The Glasgow 2014 Commonwealth Games came with a promise that the event would be a catalyst for a transformation of the east end of Glasgow that would go on for many years after the athletes and officials had gone home.
I believe this promise is being delivered, so I was delighted to see City Legacy, the consortium of four Glasgow-based builders – CCG, Cruden, Mactaggart & Mickel and WH Malcolm – who developed the Athletes’ Village, named as one of this year’s Queen’s Award winners. It’s a well-deserved accolade for a project that has been a resounding success, and a high-profile example of the true legacy of the Games – a new community where people can live, work and play.
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The Queen’s Awards for Enterprise are the pinnacle of all business awards. They’re given to businesses who have achieved great things in innovation, international trade, sustainable development or promoting opportunity through social mobility.
They are not given away lightly; indeed, only six Scottish companies made the grade this year. The Queen’s Award is the 25th award that The Village has won for high-quality design, sustainability, and the role it has played in the area’s regeneration. The Village’s private homes sold out at the start of 2016 – almost two years ahead of what was originally anticipated. Because of the high level of interest, a planning application was recently submitted for 125 new homes that will form Phase 2 of the project.
The Athletes’ Village sits geographically at the centre of Clyde Gateway, a project established in 2008 with a 20-year timeframe to reduce social and economic inequalities in historical communities like Bridgeton, Dalmarnock and Rutherglen. Partnership has been key to Clyde Gateway’s efforts, with Glasgow City Council, South Lanarkshire Council, Scottish Enterprise and the Scottish Government aligning themselves with projects and programmes that are both world-class and sustainable.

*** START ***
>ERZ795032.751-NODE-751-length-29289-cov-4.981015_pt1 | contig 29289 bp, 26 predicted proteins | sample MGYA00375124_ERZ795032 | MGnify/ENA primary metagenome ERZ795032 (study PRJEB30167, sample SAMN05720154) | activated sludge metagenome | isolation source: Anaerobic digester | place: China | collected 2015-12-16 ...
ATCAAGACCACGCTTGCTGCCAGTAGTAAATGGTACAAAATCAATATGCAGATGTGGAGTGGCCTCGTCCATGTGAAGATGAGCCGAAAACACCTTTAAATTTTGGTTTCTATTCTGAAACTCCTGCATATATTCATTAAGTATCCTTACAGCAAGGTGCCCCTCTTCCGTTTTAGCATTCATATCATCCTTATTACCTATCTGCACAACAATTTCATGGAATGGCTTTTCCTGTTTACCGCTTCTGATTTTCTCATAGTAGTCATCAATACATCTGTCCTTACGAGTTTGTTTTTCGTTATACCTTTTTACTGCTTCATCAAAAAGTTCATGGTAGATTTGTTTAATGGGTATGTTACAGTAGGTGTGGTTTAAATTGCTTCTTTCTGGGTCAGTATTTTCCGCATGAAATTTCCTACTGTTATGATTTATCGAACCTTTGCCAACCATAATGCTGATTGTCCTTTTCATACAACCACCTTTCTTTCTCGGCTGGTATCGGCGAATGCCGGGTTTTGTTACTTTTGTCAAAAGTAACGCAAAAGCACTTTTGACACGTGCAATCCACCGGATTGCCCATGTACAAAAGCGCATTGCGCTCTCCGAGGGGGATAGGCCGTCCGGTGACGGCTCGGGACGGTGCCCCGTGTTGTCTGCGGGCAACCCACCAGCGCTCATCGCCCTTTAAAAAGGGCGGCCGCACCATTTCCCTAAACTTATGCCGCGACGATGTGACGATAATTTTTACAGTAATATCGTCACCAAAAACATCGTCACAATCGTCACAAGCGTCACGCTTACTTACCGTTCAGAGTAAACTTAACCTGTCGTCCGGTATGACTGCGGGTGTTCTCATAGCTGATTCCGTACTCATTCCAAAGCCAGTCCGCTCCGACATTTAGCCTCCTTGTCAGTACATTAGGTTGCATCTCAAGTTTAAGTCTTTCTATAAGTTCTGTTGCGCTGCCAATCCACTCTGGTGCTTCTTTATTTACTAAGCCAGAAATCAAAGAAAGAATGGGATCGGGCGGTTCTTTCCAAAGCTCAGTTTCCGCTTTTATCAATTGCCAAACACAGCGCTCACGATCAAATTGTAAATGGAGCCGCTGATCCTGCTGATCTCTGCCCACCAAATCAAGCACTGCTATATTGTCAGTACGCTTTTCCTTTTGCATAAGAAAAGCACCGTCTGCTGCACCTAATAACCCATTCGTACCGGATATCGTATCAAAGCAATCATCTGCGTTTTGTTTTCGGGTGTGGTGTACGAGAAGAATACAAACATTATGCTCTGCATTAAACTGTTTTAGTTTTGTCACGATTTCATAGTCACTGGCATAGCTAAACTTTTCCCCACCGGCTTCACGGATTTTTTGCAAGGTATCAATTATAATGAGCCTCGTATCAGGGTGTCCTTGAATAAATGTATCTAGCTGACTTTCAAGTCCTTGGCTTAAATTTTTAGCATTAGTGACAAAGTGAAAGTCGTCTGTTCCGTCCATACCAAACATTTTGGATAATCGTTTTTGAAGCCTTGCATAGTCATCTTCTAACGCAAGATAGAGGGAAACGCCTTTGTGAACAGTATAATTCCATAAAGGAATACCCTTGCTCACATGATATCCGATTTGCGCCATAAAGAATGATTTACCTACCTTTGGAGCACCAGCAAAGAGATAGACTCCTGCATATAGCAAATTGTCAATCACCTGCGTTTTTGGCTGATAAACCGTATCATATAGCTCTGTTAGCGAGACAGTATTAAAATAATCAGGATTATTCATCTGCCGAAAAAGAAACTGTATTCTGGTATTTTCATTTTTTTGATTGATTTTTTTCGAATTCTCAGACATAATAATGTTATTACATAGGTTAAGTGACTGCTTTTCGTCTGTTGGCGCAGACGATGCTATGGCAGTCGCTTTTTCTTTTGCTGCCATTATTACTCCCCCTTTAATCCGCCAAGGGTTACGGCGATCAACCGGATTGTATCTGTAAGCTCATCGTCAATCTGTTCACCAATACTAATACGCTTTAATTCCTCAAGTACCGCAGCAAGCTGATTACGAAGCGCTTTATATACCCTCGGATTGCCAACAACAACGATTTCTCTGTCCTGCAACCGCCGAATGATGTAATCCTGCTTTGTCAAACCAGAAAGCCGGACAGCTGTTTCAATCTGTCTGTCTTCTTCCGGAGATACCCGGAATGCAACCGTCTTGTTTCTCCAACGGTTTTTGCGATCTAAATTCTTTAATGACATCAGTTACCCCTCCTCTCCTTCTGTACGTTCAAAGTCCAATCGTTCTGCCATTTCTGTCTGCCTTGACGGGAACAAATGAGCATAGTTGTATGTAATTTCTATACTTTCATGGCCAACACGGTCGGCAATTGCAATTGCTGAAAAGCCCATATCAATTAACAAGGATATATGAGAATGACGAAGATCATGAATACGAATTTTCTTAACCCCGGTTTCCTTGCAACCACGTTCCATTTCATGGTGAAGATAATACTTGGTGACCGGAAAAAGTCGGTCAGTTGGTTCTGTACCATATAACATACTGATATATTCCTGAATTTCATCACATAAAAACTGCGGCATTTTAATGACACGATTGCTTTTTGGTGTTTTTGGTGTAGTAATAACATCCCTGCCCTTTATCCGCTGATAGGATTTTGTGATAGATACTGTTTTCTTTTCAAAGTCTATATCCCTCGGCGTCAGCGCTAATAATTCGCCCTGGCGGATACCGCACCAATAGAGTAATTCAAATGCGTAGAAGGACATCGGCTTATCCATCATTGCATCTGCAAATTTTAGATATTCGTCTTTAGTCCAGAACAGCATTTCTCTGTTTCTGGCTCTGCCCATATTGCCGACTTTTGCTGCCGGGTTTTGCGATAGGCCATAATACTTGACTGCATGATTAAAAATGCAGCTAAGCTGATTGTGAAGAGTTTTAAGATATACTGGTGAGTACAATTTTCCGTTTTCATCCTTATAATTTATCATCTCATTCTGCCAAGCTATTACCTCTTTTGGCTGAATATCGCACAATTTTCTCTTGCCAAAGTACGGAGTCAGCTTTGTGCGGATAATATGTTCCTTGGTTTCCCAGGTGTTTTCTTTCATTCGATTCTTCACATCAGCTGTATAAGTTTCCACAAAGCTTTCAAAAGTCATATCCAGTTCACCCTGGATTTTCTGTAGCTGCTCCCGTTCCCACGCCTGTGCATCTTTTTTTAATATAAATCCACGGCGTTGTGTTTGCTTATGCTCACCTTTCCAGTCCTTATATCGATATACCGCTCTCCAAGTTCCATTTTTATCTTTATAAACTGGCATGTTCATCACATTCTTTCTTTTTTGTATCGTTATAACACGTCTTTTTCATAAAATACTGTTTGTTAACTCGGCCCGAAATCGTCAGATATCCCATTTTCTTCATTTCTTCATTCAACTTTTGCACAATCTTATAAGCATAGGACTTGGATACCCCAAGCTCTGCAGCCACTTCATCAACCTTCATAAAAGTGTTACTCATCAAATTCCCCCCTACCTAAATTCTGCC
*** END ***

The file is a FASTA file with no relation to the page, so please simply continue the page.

Clyde Gateway is less than halfway through its lifetime and my own involvement, as chair, dates from 2015. There is a remarkable physical transformation under way which shows little sign of slowing.
It has all the essential ingredients – great transport links, world-class sporting facilities like the Emirates Arena, a brand new nursery, soon to be joined by a new primary school, and community facilities like the Legacy Hub and the Cuningar Loop woodland park on the doorstep.
A physical regeneration on its own, however, can never be enough. From the very beginning, direct links were made between our wider regeneration activities and jobs and training opportunities. To date, Clyde Gateway has brought around 5,000 new jobs to the local area, of which a quarter have gone to local people. Our efforts to establish Clyde Gateway as a business hub are delivering substantial results.
A range of new office and industrial spaces have been constructed, and are around 80 per cent occupied. A diverse range of tenants – creative agency MadeBrave, Peebles Media, Glacier Energy, BT, Police Scotland, SPIE, the University of Glasgow and numerous SMEs – between them support hundreds of jobs.
Construction work is also under way on the first office building at our flagship Magenta office park in Shawfield. The Red Tree business incubator will bring in another 250 jobs – the first of the estimated 12,000 jobs that Magenta will create once its 1.2 million square feet of office space is occupied.
More than 1,800 people have benefited directly from a Clyde Gateway employability programme and over 4,200 residents had involved themselves in some way with Clyde Gateway’s community engagement.
The 2014 Games in Glasgow were described as the best. If things continue as positively as they are now, the legacy of the Games – in terms of being a catalyst for physical, social and economic regeneration – will also turn out to be the very best too.
• Lord Smith of Kelvin is chair of Clyde Gateway